Presidential candidate and Oprah’s spirituality advisor visits campus

by Lucy Turnipseed | 4/19/19 2:05am

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2020 Democratic presidential candidate Marianne Williamson hosted a town hall at the Top of the Hop on Wednesday.

by Sam Hysa / The Dartmouth

Democratic presidential candidate Marianne Williamson spoke to about 50 students and community members at the Top of the Hop Wednesday evening. Williamson’s talk and subsequent question-and-answer session focused on morality and what she described as a need to reshape the American political system.

“The American Revolution has to be an ongoing process,” Williamson said.

Williamson, a self-help author, activist and spiritual advisor to Oprah Winfrey, previously ran a failed campaign as an independent for California’s 33rd congressional district in 2014. 

Following an introduction by members of the Dartmouth College Democrats, Williamson said she supported “typical” left-wing, progressive policies. Some of the progressive policies she cited included Medicare for All, making public colleges and universities free for students and raising the federal minimum wage. Williamson also said she plans to turn “love” into a “political force” through her campaign. Williamson called those who decried this concept as unreasonable “naive.”

Williamson attacked what she views as corruption in the United States, calling it “authoritarian corporatism.” The symptoms of this corruption, according to Williamson, include the “opportunistic infection” that is President Donald Trump. She implored the audience to remember that if one’s only goal is to replace the current president in 2020, the larger problem, as well as its root, is being overlooked. Over the course of her speech, Williamson focused on childhood trauma, race and national security. 

Regarding chronic childhood trauma, she said that as president she would institute a massive reinvestment of resources into American kids living in what she termed “domestic war zones,” as well as a new executive branch department focused on those in the United States under the age of 18.

The second large issue Williamson addressed was race in America. 

“Racism is America’s original character defect,” Williamson said. As president, she said she would institute a system of reparations for descendants of slaves and Native Americans. She recently made headlines for claiming that spending less than $100 billion on reparations would be “an insult.”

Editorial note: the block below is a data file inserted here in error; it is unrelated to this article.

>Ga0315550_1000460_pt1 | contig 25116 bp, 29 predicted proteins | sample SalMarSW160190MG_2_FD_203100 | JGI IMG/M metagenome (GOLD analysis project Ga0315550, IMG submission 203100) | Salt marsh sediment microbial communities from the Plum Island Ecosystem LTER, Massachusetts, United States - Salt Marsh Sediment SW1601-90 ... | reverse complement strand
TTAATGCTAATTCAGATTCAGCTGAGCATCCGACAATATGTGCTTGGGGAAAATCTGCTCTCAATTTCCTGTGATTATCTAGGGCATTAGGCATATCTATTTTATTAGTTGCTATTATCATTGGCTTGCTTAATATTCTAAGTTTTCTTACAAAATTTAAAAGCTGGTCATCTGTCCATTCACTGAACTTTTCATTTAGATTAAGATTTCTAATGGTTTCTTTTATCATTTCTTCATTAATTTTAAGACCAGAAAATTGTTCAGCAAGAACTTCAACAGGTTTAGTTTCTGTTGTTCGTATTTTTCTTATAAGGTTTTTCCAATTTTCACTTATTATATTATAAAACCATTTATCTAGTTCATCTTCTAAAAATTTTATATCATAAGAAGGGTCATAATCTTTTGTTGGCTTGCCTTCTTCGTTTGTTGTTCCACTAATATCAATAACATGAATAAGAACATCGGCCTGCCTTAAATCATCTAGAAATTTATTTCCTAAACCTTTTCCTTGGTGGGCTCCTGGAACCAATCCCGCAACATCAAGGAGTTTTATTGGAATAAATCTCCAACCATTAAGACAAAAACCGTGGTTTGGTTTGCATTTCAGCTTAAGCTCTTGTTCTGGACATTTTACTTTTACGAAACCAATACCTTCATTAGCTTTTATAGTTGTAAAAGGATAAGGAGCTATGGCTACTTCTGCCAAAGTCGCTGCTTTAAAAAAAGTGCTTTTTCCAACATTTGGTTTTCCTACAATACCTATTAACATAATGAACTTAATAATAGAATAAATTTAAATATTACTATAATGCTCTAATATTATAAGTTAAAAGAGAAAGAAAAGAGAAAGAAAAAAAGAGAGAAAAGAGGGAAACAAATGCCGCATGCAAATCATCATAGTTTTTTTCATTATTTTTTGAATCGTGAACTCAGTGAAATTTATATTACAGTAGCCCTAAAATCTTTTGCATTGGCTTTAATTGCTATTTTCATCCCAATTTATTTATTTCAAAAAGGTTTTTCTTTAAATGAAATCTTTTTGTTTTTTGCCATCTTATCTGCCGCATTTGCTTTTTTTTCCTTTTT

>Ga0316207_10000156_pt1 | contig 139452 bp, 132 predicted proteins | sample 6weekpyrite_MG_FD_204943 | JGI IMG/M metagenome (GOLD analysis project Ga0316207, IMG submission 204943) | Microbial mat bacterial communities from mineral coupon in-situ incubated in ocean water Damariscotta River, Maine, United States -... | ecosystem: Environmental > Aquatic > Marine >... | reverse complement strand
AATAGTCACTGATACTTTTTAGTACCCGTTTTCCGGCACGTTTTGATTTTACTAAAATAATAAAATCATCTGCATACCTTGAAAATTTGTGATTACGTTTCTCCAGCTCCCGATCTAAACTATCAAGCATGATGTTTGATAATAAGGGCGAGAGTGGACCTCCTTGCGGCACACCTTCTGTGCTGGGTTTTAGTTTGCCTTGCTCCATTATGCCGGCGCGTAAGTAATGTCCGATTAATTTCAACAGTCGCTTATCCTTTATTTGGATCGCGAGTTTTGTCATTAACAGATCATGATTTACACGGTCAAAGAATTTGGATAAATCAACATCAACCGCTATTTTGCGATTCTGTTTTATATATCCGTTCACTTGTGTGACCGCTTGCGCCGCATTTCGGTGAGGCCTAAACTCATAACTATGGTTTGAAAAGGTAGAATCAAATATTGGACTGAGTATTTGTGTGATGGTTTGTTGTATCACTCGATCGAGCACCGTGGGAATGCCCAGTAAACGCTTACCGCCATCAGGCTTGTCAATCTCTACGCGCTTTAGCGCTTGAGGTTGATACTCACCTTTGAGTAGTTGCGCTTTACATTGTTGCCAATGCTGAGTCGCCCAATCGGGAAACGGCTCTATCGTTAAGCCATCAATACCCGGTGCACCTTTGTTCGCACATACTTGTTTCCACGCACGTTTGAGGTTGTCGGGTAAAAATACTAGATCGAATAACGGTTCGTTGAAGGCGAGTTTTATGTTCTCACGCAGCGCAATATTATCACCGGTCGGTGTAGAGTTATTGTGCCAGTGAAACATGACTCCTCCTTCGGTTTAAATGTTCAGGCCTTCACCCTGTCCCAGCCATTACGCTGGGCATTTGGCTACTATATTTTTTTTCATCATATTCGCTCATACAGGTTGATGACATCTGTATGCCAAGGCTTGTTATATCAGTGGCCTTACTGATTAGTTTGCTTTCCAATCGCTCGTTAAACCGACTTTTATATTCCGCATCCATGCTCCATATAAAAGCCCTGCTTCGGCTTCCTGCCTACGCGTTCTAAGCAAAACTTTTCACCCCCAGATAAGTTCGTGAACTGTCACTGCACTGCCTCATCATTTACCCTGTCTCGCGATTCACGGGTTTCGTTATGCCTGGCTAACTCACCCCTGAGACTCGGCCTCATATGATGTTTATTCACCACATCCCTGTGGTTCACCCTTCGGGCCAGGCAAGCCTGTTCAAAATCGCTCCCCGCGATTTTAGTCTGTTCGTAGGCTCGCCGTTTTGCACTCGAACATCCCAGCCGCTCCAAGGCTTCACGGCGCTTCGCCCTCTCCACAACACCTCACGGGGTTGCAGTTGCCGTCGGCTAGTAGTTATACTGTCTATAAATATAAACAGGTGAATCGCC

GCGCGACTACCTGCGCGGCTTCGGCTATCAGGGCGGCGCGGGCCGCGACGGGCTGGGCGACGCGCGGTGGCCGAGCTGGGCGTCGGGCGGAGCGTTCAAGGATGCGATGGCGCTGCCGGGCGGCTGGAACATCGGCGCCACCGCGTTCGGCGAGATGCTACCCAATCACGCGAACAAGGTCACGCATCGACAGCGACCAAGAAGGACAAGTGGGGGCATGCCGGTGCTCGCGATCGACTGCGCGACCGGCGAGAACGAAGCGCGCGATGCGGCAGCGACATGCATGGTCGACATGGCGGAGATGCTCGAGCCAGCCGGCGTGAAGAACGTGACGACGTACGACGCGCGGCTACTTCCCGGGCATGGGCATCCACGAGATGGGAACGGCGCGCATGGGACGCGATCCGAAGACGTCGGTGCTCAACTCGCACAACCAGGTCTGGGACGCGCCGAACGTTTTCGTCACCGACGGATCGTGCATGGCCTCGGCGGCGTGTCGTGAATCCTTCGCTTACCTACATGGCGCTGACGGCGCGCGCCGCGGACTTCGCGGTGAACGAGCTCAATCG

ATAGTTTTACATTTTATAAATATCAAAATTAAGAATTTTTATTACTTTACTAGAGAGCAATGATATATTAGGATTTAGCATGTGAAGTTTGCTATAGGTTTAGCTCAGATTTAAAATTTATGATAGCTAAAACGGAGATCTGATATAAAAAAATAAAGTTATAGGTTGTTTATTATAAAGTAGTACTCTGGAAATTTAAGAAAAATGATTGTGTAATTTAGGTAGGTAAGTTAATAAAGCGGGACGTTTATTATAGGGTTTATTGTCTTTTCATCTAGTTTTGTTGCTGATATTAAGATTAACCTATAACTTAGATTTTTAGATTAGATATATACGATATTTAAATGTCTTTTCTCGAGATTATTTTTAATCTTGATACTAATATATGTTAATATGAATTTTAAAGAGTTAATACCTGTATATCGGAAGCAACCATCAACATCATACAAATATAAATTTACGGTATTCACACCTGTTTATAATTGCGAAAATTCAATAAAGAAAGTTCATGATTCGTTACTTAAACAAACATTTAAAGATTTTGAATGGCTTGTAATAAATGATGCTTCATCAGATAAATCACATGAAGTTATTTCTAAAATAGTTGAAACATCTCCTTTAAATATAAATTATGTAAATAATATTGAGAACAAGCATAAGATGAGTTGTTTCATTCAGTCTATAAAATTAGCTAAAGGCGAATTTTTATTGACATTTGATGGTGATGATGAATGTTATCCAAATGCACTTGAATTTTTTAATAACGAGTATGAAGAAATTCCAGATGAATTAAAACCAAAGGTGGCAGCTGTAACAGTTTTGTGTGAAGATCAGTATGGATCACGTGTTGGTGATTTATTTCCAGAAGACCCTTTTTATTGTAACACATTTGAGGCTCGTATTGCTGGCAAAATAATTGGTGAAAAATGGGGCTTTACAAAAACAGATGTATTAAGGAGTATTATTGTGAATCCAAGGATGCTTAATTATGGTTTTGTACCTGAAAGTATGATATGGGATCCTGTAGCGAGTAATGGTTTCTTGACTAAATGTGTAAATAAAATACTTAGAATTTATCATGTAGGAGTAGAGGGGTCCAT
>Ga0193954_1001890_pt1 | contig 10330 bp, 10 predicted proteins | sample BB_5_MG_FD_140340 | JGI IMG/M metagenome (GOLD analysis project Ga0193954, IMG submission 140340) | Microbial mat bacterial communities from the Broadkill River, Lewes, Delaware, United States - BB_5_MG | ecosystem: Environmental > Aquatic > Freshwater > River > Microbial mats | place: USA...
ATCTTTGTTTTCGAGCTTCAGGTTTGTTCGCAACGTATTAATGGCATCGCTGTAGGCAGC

Lastly, Williamson highlighted national security. Under this category, she said she would “wage peace,” which would include fighting climate change and stopping the prioritization of profit, specifically calling out defense contractors.

Additionally, she added that “waging peace” would include increasing economic opportunities for women, expanding educational opportunities for children, reducing violence against women and ameliorating unnecessary human suffering wherever possible.

“We’ve gotten into the habit of asking for too little, of expecting too little,” Williamson said. 

The “complicit silence” of the American people has perpetuated these problems, according to Williamson.

In response to a question about the recent law passed in New Hampshire that bars most Dartmouth students from voting in the state, Williamson said the law was a form of passive voter suppression and vowed to do everything in her power to aid voting if she were to be elected president, including automatic registration on one’s 18th birthday and a national holiday on election day.

Kelly Zeilman ’22 thought Williamson was different from other presidential candidates and seemed passionate about her message. 

“There is a lot of hate in the country right now, and the idea of turning love into a political tool is a good message, but I’m not sure it’s salient enough to run a campaign on,” Zeilman said.

Similarly, Katie Smith ’22 said that “kindness and love and courage and hope and buzzwords are very important, but I don’t think anything can substitute for political experience.” 

Emery Rheam ’22, who asked Williamson about her plan to approach climate change, said she was surprised that the candidate had concrete ideas beyond the Green New Deal. Williamson said she would put an environmentalist in charge of the Environmental Protection Agency and make it a magnet for “the most brilliant scientists and sustainability experts.” However, Rheam said that the metaphor Williamson offered with the answer — likening the problem of climate change to the issue of addiction and sobriety — weakened the potency of her response.

“I respect the fact that she’s running, but I’m not for her campaign,” Ellie Baker ’22 said. 

As of now, Williamson still needs around 13,300 more new unique donors to qualify for the presidential candidate debates hosted by the Democratic National Convention, the first of which is on June 27. She is not mentioned in most polls, and polls which do include her have her support at less than one percent. 

In a nod to New Hampshire’s state motto, Williamson ended her speech with the statement, “We are not living free.”